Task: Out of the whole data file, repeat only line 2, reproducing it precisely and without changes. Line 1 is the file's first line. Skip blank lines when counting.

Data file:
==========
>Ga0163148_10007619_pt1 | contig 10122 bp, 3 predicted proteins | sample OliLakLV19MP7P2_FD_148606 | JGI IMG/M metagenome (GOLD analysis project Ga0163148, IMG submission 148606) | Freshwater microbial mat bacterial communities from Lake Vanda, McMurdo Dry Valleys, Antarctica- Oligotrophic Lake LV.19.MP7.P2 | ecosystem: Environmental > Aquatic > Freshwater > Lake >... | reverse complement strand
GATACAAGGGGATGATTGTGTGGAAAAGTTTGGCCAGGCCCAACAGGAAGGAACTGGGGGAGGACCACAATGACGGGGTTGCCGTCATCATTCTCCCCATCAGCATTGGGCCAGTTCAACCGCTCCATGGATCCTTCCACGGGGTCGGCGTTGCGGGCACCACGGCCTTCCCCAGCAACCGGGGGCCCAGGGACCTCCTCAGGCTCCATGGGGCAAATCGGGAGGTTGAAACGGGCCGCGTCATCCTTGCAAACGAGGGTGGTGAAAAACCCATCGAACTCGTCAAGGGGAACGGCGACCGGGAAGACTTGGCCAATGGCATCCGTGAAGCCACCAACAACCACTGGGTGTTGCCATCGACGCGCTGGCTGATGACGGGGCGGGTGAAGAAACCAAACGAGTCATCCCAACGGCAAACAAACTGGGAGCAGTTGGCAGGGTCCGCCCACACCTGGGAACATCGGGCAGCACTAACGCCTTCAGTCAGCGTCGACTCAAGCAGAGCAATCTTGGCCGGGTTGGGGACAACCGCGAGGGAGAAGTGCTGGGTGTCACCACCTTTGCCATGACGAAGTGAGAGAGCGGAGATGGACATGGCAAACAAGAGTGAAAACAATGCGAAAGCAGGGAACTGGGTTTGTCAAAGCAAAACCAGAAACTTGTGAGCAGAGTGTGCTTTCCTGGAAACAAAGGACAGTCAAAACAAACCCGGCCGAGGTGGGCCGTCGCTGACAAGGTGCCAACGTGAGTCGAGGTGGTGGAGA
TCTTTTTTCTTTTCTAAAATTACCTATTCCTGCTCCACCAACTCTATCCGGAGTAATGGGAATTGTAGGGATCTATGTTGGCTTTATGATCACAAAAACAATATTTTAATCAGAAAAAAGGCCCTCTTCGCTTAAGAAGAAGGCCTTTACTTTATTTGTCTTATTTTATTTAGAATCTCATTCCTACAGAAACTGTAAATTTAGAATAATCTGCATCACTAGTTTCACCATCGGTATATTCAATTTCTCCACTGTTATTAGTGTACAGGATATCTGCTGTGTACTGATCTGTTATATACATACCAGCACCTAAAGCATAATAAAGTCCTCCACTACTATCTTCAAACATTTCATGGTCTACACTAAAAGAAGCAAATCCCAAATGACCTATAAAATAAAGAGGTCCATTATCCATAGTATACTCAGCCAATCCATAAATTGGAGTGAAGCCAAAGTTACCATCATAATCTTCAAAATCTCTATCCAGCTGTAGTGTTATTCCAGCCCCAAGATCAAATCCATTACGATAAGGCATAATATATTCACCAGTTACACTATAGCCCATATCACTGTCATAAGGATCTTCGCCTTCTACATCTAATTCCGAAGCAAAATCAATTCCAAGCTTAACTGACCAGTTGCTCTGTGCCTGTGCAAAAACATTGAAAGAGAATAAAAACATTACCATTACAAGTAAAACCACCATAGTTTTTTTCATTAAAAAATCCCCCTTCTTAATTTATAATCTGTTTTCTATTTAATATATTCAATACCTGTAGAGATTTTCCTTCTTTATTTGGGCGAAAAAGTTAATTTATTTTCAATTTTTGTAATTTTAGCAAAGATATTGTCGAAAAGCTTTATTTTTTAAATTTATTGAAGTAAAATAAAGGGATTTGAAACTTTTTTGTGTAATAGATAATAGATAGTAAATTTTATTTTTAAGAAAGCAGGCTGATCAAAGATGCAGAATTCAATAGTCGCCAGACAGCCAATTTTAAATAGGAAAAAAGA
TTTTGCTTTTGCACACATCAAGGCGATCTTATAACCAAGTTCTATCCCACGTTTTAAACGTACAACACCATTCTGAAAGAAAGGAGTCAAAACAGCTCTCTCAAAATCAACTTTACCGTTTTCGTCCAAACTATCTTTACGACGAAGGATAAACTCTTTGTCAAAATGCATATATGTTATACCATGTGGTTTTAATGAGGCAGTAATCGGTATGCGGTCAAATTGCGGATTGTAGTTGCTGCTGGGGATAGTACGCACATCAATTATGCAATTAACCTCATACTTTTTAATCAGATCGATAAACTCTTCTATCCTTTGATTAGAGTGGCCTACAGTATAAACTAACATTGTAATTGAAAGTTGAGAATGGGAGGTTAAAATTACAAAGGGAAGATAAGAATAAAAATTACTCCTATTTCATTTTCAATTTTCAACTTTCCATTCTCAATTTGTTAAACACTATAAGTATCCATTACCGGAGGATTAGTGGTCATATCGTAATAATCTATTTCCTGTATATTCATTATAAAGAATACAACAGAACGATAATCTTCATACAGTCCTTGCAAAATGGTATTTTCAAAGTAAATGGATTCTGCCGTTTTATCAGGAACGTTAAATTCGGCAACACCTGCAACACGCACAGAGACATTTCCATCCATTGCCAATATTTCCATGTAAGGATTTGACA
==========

GATACAAGGGGATGATTGTGTGGAAAAGTTTGGCCAGGCCCAACAGGAAGGAACTGGGGGAGGACCACAATGACGGGGTTGCCGTCATCATTCTCCCCATCAGCATTGGGCCAGTTCAACCGCTCCATGGATCCTTCCACGGGGTCGGCGTTGCGGGCACCACGGCCTTCCCCAGCAACCGGGGGCCCAGGGACCTCCTCAGGCTCCATGGGGCAAATCGGGAGGTTGAAACGGGCCGCGTCATCCTTGCAAACGAGGGTGGTGAAAAACCCATCGAACTCGTCAAGGGGAACGGCGACCGGGAAGACTTGGCCAATGGCATCCGTGAAGCCACCAACAACCACTGGGTGTTGCCATCGACGCGCTGGCTGATGACGGGGCGGGTGAAGAAACCAAACGAGTCATCCCAACGGCAAACAAACTGGGAGCAGTTGGCAGGGTCCGCCCACACCTGGGAACATCGGGCAGCACTAACGCCTTCAGTCAGCGTCGACTCAAGCAGAGCAATCTTGGCCGGGTTGGGGACAACCGCGAGGGAGAAGTGCTGGGTGTCACCACCTTTGCCATGACGAAGTGAGAGAGCGGAGATGGACATGGCAAACAAGAGTGAAAACAATGCGAAAGCAGGGAACTGGGTTTGTCAAAGCAAAACCAGAAACTTGTGAGCAGAGTGTGCTTTCCTGGAAACAAAGGACAGTCAAAACAAACCCGGCCGAGGTGGGCCGTCGCTGACAAGGTGCCAACGTGAGTCGAGGTGGTGGAGA